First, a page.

Donor-Disclosure Rule Debated in 3rd Circuit

     PHILADELPHIA (CN) – If Delaware election guides are merely educational, “why not tell voters about the polar bear population,” the 3rd Circuit’s chief judge quipped.
     Chief Judge Theodore McKee made the remark in a Wednesday hearing before the 3rd Circuit on a sweeping Delaware law that requires donor disclosure of election material, regardless of whether that material expressly supports any candidate.
     Like so many others, the case falls in the gray area of the Supreme Court’s 2010 decision in Citizens United v. Federal Election Commission.
     The case reached the federal appeals court after U.S. District Judge Sue Robinson granted the conservative nonprofit Delaware Strong Families an injunction against the law.
     Delaware Strong Families had claimed that the law would improperly restrict its distribution of a voting guide that lists how Delaware Senate candidates fall on issues such as supporting Planned Parenthood, approving the Keystone Pipeline, and amending the Constitution to define marriage as between a man and a woman.
     “DSF does not endorse or oppose candidates for office,” the guide says.
     Delaware Strong Families describes itself on its website as “uniquely designed to equip Pastors and churches to speak truth.”
     Robinson had called the law, which requires any group that spends more than $500 on election material fewer than 60 days before an election to disclose its third-party supporters, “so broadly worded as to include within the scope of its disclosure requirements virtually every communication made during the critical time period, no matter how indirect and unrelated it is to the electoral process.”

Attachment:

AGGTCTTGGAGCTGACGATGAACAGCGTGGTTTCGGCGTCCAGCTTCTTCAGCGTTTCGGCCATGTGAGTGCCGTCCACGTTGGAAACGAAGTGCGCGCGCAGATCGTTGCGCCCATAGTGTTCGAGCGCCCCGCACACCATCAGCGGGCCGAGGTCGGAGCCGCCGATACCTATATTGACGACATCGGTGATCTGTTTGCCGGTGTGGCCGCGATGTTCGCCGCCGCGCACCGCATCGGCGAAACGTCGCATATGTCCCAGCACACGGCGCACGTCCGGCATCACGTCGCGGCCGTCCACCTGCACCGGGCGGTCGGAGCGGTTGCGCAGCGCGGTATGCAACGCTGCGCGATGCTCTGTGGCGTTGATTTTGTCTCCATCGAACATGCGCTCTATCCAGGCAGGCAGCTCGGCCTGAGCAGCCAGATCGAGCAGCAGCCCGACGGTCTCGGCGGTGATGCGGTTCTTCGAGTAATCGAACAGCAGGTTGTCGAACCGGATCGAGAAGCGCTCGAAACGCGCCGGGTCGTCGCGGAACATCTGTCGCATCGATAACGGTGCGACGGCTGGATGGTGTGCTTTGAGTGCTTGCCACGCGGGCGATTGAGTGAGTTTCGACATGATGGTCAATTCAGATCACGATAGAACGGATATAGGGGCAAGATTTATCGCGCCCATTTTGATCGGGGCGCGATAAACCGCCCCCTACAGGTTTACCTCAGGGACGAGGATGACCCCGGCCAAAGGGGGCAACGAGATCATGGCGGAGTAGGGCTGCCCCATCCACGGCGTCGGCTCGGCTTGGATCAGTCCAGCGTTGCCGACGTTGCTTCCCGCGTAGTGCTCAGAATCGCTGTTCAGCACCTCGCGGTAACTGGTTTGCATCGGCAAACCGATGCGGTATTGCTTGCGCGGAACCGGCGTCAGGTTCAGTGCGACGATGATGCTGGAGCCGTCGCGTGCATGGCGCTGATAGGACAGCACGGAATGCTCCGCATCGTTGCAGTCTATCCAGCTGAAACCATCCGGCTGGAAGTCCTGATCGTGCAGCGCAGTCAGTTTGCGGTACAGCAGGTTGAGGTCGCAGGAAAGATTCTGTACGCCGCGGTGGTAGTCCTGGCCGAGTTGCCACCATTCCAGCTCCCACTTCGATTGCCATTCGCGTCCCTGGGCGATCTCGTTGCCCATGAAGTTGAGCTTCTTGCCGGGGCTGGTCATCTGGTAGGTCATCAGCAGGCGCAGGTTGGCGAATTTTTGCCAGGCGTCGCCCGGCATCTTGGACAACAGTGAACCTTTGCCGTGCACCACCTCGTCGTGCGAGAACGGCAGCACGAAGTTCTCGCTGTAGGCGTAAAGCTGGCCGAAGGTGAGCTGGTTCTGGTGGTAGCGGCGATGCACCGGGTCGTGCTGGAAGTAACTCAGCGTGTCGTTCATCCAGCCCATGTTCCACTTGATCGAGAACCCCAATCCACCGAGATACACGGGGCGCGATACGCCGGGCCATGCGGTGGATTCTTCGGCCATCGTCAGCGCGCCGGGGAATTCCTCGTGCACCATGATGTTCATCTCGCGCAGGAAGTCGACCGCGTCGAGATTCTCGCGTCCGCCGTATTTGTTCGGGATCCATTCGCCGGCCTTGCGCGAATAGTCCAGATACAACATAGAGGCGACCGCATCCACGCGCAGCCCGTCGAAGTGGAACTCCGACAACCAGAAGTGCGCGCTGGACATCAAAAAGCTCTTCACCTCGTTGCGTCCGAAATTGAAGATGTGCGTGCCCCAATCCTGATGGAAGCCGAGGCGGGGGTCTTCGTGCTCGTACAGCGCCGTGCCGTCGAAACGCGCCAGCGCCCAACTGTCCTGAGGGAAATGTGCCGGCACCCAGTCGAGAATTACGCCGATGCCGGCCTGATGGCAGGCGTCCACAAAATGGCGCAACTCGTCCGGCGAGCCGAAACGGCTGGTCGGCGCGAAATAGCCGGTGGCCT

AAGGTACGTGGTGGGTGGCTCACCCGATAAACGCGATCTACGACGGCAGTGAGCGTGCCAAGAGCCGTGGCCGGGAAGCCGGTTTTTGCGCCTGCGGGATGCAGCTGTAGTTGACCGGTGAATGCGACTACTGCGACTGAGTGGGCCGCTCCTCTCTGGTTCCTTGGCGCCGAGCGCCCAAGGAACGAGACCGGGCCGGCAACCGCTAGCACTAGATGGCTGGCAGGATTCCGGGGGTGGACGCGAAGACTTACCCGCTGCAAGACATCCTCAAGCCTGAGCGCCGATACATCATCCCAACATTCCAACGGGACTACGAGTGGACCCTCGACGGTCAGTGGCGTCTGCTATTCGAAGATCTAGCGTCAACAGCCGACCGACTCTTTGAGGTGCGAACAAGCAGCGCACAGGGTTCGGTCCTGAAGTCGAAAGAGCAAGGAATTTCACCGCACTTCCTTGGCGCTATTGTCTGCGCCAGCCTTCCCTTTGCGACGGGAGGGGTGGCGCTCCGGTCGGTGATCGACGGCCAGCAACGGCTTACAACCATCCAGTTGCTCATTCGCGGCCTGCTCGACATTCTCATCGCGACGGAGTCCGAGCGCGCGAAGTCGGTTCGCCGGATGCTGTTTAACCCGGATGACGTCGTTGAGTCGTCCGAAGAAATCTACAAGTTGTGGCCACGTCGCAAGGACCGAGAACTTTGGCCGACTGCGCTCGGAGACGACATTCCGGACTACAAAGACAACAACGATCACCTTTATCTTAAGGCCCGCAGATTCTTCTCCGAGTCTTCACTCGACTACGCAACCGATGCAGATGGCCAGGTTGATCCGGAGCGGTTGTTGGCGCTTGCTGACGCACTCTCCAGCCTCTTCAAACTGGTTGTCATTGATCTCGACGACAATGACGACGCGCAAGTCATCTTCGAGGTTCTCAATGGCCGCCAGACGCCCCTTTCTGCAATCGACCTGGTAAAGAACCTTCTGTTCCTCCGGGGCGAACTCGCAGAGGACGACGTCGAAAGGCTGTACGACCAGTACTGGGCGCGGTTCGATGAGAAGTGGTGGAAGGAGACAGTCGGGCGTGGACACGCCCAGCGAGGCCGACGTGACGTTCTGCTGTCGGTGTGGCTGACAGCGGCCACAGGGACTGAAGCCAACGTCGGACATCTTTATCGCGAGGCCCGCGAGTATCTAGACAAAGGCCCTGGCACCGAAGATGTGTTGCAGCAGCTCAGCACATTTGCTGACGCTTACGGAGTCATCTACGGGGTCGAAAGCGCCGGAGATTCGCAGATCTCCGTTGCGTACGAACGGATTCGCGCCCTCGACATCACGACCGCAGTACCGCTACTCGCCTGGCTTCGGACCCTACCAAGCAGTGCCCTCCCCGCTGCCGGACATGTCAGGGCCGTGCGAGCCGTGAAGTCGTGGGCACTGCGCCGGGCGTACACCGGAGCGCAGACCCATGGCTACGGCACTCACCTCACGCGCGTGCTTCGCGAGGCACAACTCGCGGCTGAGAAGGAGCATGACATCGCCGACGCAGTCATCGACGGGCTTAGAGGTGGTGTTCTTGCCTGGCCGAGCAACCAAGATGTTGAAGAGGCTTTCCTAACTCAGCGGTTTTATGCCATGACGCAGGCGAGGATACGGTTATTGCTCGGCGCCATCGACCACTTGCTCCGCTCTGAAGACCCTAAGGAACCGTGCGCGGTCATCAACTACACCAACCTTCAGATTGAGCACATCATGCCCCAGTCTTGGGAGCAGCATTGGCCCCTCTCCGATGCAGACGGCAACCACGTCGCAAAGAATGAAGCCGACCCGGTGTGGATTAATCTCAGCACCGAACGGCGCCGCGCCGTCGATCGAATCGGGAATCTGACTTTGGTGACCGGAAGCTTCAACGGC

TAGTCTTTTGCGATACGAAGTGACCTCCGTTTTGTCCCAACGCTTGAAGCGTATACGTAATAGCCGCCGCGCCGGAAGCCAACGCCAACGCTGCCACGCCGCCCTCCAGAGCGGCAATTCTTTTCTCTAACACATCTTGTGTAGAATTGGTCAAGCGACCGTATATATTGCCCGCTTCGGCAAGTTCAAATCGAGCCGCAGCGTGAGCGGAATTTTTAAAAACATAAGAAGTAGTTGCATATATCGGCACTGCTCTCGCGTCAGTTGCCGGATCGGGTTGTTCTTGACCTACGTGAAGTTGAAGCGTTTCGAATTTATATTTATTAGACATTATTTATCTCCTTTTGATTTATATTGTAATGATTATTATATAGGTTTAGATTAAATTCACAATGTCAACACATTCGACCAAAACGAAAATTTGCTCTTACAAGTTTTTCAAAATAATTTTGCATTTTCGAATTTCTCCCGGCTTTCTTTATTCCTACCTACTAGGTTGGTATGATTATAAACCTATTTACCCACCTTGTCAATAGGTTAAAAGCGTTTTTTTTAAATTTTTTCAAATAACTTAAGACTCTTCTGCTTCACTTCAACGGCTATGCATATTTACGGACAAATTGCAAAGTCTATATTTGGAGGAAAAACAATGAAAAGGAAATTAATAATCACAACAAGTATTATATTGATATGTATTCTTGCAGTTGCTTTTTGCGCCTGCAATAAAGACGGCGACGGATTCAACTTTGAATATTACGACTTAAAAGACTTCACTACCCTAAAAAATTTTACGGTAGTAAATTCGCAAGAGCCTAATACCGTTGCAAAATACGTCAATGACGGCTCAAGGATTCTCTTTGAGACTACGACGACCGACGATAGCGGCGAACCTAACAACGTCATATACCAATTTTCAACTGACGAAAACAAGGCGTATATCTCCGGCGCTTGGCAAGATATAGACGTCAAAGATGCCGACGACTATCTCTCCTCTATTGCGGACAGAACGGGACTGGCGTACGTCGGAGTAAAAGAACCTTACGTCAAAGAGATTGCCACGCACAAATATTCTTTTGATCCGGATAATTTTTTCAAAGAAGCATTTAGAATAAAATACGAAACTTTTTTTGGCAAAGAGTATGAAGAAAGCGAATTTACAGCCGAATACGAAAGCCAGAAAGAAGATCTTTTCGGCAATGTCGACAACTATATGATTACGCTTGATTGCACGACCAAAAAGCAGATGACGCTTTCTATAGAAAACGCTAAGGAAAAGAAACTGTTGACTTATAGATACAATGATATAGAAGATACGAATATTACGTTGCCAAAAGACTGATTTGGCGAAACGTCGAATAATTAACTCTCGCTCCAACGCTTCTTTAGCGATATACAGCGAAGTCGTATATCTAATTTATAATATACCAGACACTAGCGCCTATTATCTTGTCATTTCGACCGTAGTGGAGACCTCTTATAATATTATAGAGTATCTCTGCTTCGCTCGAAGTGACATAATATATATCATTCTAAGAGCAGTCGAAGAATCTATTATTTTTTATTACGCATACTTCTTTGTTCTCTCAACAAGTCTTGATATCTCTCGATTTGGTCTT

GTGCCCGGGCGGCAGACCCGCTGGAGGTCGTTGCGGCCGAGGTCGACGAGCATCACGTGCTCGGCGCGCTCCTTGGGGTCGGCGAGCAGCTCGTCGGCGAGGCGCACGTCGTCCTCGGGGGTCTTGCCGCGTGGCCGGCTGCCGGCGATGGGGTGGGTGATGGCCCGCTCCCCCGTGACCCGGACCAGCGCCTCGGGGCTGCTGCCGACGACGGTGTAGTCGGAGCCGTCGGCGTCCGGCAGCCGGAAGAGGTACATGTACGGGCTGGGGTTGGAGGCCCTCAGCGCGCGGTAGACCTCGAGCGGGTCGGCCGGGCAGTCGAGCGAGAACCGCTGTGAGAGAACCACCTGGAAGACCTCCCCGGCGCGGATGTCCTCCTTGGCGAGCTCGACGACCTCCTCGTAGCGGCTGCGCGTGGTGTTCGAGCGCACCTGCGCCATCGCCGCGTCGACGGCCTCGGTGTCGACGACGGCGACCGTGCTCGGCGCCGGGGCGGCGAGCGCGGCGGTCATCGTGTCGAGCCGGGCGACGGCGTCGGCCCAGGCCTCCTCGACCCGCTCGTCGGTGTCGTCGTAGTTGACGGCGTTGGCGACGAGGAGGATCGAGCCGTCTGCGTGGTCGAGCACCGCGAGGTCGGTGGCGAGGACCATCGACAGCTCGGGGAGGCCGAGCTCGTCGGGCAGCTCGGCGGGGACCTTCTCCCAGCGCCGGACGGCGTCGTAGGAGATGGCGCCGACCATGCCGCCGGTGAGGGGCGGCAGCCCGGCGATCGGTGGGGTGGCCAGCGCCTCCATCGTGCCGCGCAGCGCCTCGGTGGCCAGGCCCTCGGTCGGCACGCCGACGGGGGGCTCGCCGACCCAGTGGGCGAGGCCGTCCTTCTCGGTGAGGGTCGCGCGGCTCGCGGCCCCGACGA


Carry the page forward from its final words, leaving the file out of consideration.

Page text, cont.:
In Delaware Strong Families’ case, the voting guide was not sufficiently orientated toward support for particular candidates to require the disclosure, Robinson said.
     Jonathan Cederbaum, a partner at WilmerHale representing Delaware, told the 3rd Circuit that that the voting guide fell into the exception allowed for disclosure under Citizens United because it was “intended to influence voters at the ballot box.”
     The Supreme Court majority had found that “express advocacy” of candidates could be subject to disclosure requirements, Cederbaum noted.
     Though the nonprofit’s attorney Allen Dickerson argued that the voter guide was created as a general education tool, Chief Judge McKee emphasized that the guide’s narrow focuses on specific issues is “more than just academic interest and education.”
     “Otherwise, why not tell voters about the polar bear population?” McKee asked “How does the voter guide not fall smack within the definition?”
     If “the point of the organization is to advocate for Purpose A,” McKee said, “I’m not sure the distinction you’re drawing is very valid.”
     Dickerson called the $500 trigger overly burdensome and said it could chill free speech. Delaware had argued that $150 could be used to robocall an entire House district in the state.
     Citizens United removed limits on third-party election communications, but the decision left no firm holding on whether states could require that donors to election communications be disclosed. It did, however, reaffirm previous standards holding it unconstitutional to require disclosure if doing so would cause “threats, harassment or reprisals” from the government or other parties.
     McKee moved from polar bears to sea mammals in Cederbaum’s rebuttal. “Why can’t I contribute to an organization that wants to obliterate the walrus without disclosing to my neighbors that I don’t like walruses?” the chief judge asked.
     Cederbaum replied that such disclosure requirements “may have some deterrent effect there.”

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